# Prove a bound on matrix multiplication?

Show that $O(\log n)$ matrix multiplications suffice for computing $X^n$. (Hint:Think about computing $X^8$.)

$X = \pmatrix{0 & 1 \\ 1 & 1}$

How would I go about doing this? I'm completely lost.

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There are many ideas. One general one is the binary method for exponentiation. For matrices, if it can be done, diagonalization is awsomely efficient. – André Nicolas Oct 8 '12 at 4:20

First calculate the binary expansion of the exponent $n$. So we find bits $a_0,a_1,a_2,\dots, a_k$ such that $$n=a_02^0+a_12^1+a_22^2+\cdots +a_k2^k.\tag{1}$$ Calculate $X^0=I$, $X^1$, $X^2$, $X^4$, and so on up to $X^{2^k}$ by repeated squaring. This works because $X^{2^{j+1}}=(X^{2^j})^2$.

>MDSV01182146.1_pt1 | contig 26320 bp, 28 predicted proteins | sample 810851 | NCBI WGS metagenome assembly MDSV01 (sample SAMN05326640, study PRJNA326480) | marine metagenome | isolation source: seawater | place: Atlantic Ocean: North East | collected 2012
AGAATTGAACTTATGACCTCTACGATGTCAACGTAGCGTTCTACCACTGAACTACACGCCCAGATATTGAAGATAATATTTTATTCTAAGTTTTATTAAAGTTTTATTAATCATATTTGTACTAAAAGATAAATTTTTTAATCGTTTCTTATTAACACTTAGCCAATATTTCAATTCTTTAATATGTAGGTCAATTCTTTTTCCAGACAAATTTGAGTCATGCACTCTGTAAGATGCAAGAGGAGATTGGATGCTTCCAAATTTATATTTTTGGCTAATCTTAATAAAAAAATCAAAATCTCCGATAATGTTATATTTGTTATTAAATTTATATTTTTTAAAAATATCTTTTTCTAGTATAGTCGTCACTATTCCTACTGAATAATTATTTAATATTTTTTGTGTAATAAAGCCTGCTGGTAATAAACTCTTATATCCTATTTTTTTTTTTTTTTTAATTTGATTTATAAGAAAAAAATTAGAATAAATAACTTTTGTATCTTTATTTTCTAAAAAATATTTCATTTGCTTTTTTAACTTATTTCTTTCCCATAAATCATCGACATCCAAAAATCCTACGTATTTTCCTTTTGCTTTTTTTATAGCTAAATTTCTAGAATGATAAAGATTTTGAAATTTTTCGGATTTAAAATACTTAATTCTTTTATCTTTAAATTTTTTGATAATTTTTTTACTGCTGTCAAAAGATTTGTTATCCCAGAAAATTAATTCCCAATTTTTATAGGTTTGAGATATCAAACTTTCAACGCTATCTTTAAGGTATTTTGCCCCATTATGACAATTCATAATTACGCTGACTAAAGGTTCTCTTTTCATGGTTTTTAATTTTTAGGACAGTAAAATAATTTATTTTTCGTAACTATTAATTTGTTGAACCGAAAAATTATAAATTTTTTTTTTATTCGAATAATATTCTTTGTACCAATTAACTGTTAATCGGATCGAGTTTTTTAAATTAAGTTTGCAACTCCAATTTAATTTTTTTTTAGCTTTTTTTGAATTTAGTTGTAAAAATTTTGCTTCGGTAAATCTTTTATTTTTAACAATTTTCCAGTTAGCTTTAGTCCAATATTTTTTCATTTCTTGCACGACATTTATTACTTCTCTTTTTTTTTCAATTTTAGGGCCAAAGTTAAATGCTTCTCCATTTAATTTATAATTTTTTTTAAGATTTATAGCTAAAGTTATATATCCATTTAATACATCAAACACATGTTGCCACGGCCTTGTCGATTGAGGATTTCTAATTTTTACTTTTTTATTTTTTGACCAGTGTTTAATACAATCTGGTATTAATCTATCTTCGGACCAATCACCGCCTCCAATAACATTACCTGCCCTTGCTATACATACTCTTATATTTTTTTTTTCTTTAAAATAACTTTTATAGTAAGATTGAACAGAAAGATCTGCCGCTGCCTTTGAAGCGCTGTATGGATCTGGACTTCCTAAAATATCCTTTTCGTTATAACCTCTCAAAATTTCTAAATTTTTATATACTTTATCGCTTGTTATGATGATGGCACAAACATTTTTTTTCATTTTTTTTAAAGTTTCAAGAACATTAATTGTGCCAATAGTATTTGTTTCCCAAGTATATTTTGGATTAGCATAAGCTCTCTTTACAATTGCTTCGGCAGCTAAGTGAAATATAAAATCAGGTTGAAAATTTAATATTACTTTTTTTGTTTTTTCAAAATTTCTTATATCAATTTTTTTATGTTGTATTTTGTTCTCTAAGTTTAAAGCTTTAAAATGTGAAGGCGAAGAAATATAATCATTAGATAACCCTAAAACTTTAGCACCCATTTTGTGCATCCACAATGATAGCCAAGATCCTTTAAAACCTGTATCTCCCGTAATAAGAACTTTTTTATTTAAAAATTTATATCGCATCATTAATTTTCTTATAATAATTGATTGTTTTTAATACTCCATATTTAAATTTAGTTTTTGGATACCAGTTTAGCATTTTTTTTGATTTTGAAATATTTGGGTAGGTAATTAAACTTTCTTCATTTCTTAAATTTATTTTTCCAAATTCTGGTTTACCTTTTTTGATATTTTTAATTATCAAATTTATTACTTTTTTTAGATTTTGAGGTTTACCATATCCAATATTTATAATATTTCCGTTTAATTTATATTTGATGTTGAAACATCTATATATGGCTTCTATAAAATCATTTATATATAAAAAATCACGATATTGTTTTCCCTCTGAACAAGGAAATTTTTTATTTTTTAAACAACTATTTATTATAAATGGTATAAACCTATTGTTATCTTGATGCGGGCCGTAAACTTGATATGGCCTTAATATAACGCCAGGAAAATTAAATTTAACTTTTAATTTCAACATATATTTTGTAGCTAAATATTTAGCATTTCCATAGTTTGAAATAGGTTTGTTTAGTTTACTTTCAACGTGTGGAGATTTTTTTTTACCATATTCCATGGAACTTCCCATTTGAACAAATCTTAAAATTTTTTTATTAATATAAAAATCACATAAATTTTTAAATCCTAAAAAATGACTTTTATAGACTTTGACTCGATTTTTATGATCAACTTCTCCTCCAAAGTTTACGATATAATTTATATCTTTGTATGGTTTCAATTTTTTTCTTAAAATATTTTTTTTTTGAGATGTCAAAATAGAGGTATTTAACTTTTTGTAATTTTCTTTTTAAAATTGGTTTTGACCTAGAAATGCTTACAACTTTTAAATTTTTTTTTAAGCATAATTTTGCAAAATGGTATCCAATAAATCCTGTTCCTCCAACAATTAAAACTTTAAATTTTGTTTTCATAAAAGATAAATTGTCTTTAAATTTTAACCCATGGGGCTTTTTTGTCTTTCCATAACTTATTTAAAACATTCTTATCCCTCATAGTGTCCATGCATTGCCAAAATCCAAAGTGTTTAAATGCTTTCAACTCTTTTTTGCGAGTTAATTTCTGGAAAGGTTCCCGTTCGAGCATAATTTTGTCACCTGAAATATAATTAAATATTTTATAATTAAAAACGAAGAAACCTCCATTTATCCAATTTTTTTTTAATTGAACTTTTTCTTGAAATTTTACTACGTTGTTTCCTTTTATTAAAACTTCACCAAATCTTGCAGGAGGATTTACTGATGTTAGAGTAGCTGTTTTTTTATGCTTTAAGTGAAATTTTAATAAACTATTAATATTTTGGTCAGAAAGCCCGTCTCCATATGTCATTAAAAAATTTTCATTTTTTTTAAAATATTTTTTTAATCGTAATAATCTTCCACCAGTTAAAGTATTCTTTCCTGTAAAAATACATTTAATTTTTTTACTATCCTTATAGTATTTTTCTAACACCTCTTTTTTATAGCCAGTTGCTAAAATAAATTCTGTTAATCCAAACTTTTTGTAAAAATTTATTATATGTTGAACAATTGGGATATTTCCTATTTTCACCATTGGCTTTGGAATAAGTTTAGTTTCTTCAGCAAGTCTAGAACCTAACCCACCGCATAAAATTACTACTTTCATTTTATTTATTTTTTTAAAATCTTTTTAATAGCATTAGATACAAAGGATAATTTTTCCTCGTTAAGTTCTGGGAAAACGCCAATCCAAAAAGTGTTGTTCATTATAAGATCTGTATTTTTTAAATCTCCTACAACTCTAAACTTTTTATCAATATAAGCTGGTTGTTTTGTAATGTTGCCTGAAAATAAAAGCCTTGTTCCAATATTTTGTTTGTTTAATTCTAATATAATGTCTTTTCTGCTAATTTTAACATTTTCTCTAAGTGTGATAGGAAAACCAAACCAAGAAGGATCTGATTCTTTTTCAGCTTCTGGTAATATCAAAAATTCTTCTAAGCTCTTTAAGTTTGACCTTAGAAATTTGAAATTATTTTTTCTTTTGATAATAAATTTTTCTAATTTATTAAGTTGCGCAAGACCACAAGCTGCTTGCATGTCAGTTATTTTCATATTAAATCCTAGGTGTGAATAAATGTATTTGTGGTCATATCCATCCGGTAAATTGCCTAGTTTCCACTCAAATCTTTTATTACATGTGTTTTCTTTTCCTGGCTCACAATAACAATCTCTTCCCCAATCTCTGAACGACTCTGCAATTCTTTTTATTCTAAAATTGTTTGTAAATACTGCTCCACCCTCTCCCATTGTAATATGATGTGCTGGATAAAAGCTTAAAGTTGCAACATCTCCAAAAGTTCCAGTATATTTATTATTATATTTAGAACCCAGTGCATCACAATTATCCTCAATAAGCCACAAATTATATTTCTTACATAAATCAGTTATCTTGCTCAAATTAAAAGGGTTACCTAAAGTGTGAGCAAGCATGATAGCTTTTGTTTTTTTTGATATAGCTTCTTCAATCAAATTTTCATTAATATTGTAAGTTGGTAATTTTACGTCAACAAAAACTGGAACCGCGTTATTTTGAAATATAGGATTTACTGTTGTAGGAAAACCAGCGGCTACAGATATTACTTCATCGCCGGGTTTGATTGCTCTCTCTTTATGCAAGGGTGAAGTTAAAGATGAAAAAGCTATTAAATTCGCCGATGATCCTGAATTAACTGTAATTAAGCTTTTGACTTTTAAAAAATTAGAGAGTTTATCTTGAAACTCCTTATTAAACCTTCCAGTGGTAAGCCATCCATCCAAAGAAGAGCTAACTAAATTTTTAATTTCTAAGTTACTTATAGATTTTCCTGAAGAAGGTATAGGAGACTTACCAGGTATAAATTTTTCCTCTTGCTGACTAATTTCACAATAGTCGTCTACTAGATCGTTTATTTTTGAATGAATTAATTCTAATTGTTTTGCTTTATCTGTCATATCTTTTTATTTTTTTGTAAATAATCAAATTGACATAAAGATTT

Finally, find the product of all the $X^{2^i}$ with $a_i=1$. This product is $X^n$. That follows from the fact that $X^{s+t}=X^sX^t$.
The $k$ of Formula $(1)$ is of size about $\log_2 n$, so the repeated squarings use about $\log_2 n$ matrix multiplications. The multiplications at the end, for the $a_i=1$, take (at most) about $\log_2 n$ matrix multiplications.
Remark: The powers of the particular matrix mentioned in the problem are intimately connected with the Fibonacci numbers. So in particular the binary method for matrix exponentiation is useful for calculating $F_n$ for largish $n$. Because of the rapid growth of the Fibonacci numbers, it is best to use exact integer arithmetic.